Children with eczema - information, skin care and handy hints

Children with eczema - information, skin care and handy hints

Printable one page handout - eczema information, eczema skin care and handy hints.

Thumbnail image of handout 'Children with eczema'Printable one page handout (PDF, 66KB) (see the image to the right). 

Eczema information 

  • eczema can affect any part of the body and can change a lot from day to day
  • the treatment your child needs for eczema will change from time to time
  • skin with dry, red, itchy, inflamed active eczema gets infected easily - infection is the most common cause of eczema becoming worse or flaring
  • avoid contact with cold sores - the cold sore virus can cause severe painful infection. See your doctor if you think eczema is infected with the cold sore virus
  • your surroundings may irritate or trigger eczema - these include soap, detergent, dust, pet fur, house dust mites and overheating
  • children with eczema can develop food allergies - removing foods does not usually improve eczema. See your doctor if you are still concerned about food allergy
  • a few children will still have bad eczema even with good skin care and need to see a specialist

Eczema skin care


  • bath every day in warm water for 10 minutes or less. Bath twice a day when eczema becomes worse or flares
  • wash the skin thoroughly from head to toe with a soap substitute.  This can be the same cream you use to moisturise the skin, or any non-soap product.  Apply directly to the skin with your hand, not flannels and cloths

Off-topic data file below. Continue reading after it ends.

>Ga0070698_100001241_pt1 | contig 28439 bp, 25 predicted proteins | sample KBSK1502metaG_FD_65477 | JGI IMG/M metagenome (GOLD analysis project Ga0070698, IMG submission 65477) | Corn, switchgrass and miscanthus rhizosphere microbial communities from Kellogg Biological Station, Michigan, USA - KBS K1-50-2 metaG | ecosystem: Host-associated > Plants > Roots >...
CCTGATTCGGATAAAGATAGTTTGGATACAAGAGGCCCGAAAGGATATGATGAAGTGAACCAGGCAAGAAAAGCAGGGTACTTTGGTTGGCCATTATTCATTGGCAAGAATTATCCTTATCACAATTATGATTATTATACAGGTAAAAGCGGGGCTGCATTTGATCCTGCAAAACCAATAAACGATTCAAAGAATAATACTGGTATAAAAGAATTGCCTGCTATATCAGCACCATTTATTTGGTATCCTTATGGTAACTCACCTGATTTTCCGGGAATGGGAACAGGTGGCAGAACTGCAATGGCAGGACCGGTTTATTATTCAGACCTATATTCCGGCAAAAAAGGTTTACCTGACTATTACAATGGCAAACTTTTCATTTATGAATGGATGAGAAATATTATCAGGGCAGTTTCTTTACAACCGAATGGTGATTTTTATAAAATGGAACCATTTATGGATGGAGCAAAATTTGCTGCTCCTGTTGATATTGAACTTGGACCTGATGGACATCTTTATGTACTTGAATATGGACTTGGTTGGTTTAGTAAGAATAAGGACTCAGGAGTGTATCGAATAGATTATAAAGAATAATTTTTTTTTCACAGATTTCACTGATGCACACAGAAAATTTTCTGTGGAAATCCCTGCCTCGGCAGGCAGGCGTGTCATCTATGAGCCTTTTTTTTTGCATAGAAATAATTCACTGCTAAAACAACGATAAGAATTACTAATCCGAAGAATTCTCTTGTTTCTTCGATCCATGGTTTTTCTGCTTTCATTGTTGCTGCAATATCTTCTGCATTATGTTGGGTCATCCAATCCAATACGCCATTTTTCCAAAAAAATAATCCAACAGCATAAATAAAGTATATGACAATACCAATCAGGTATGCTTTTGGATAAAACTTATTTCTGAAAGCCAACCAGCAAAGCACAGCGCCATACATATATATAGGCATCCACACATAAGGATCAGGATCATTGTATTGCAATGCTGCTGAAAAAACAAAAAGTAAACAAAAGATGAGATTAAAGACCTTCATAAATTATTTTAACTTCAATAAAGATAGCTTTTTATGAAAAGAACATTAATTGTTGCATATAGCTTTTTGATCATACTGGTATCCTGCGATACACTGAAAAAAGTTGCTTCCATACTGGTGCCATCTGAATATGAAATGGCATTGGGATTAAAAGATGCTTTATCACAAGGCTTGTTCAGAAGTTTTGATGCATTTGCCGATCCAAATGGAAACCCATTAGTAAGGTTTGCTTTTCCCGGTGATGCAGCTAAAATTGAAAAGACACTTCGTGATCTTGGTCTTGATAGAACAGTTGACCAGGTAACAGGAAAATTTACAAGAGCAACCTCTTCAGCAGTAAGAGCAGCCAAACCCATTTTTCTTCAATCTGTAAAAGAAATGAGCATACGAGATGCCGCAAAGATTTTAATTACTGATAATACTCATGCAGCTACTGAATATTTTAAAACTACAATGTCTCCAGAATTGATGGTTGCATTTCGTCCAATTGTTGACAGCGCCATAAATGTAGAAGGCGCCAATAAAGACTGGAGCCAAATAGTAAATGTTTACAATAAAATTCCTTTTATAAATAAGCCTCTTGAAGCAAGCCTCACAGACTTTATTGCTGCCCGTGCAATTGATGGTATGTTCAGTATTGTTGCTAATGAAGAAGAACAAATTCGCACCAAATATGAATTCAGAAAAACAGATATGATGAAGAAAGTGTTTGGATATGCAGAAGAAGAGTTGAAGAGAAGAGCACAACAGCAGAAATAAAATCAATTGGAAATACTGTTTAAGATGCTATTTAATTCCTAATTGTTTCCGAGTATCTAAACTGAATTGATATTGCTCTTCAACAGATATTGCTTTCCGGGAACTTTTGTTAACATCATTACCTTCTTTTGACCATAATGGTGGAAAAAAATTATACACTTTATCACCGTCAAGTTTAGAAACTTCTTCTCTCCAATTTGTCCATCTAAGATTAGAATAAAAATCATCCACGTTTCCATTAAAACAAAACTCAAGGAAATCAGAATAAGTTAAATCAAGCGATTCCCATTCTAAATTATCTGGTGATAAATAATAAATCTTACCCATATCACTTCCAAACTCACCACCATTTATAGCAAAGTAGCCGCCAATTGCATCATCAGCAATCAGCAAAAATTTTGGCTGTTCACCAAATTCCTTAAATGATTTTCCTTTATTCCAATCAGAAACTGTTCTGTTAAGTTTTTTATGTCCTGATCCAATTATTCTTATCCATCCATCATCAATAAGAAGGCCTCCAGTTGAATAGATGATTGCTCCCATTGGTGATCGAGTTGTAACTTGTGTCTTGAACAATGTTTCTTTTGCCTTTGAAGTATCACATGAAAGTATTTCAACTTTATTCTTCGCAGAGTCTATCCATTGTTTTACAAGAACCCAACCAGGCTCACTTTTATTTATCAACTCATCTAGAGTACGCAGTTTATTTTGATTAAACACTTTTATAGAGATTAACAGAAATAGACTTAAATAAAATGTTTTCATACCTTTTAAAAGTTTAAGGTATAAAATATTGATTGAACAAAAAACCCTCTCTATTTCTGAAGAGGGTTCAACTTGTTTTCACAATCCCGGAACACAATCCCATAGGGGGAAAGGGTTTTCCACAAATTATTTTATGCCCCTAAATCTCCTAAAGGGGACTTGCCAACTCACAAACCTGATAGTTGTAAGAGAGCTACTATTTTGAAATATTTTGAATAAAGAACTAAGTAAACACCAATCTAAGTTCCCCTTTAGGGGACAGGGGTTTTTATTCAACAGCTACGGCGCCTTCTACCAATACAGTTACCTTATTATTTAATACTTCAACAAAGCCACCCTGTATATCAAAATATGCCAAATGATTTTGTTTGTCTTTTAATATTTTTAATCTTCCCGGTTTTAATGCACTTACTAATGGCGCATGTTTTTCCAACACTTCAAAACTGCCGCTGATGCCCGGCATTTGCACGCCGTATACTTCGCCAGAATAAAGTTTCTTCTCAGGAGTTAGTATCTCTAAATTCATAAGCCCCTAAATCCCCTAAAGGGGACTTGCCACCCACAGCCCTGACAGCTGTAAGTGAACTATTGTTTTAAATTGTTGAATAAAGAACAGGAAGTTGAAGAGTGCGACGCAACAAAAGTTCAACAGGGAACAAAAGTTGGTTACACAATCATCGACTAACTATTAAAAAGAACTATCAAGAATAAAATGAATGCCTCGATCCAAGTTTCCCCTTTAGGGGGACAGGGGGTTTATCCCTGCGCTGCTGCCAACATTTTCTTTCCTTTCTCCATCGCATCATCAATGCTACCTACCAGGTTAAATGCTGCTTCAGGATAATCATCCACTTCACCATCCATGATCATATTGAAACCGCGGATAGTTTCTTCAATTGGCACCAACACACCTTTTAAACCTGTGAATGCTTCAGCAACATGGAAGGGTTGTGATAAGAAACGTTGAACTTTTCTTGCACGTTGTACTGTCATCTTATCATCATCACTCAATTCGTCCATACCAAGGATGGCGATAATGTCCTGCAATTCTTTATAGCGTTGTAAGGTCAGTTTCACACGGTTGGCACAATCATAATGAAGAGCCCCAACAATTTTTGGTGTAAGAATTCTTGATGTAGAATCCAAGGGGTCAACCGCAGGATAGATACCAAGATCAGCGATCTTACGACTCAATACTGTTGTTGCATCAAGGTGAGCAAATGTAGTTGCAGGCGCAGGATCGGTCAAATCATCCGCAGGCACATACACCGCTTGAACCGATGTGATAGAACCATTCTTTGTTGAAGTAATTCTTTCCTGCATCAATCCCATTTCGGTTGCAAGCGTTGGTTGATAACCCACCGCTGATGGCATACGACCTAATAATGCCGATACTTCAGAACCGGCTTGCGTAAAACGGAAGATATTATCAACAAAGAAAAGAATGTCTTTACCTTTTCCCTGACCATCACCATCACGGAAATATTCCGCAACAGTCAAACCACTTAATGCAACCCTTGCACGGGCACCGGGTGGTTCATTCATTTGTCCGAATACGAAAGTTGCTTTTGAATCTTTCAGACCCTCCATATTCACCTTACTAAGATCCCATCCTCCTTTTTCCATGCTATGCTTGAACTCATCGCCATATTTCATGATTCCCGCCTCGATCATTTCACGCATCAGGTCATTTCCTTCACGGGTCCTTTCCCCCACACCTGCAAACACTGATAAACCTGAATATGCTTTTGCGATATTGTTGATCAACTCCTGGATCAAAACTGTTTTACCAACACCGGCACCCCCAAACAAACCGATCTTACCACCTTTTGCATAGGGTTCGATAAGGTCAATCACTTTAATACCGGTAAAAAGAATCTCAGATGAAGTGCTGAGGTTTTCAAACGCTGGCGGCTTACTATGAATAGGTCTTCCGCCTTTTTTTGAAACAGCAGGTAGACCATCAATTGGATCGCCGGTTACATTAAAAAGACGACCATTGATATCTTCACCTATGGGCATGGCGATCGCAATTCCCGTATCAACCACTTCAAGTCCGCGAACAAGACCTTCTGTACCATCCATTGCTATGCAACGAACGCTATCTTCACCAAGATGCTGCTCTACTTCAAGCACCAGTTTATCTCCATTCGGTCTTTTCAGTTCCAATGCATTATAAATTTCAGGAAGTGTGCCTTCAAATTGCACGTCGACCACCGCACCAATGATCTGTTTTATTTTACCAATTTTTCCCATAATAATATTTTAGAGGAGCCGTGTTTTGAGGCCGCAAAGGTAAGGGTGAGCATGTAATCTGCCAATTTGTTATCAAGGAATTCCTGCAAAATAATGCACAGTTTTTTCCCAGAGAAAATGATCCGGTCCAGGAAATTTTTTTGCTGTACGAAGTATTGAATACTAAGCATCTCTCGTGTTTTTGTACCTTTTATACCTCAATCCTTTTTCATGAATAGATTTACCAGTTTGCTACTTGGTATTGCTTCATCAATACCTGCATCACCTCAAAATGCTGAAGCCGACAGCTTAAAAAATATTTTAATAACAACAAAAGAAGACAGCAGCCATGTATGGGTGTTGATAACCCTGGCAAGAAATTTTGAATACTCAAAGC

• after bathing pat skin dry, but do not rub. Do not share bath towels. Now apply creams
  • bath oil in the bath can help moisturise the skin
  • antiseptic baths twice a week can help prevent infection and improve eczema - see antiseptic or bleach bath instructions
  • you can use antiseptic bath oils but these are not funded on prescription - when using them, follow the instructions on the container
  • shampoo hair after bathing and rinse off over a basin
  • if you shower rather than bath, your health professional may recommend an antiseptic wash such as chlorhexidine or triclosan - follow directions for use and rinse well from your skin as these may irritate


  • apply lots of moisturiser to all the body after bathing and let it soak into the skin
  • moisturising often, every day, reduces topical steroid use - use a lot more moisturiser during flares

Topical steroids

  • apply topical steroids immediately after the bath, before or after moisturising
  • don't wait for eczema to get really bad before starting to use steroid creams - when the skin is no longer red and itchy, STOP topical steroids and keep moisturising

Handy hints

  • wash your hands before and after applying creams
  • let your child help to apply their own creams
  • choose products without fragrance and perfume
  • keep your child's fingernails and toenails clean, filed and short
  • don't dress your child too warmly and keep the bedroom cool
  • avoid putting scratchy fabrics next to your child's skin
  • damp dust and vacuum the house regularly
  • chlorinated swimming pools may worsen some children's eczema - apply moisturiser before swimming, shower after swimming, and apply moisturiser again. Some children prefer saltwater pools or the sea
  • the best sun protection is shade and clothing. Sun creams can be used on skin without active eczema. Choose a sun cream for sensitive skin with an SPF 30 or more

Produced by The Eczema Network of the Paediatric Society of New Zealand.

This page last reviewed 25 February 2016.
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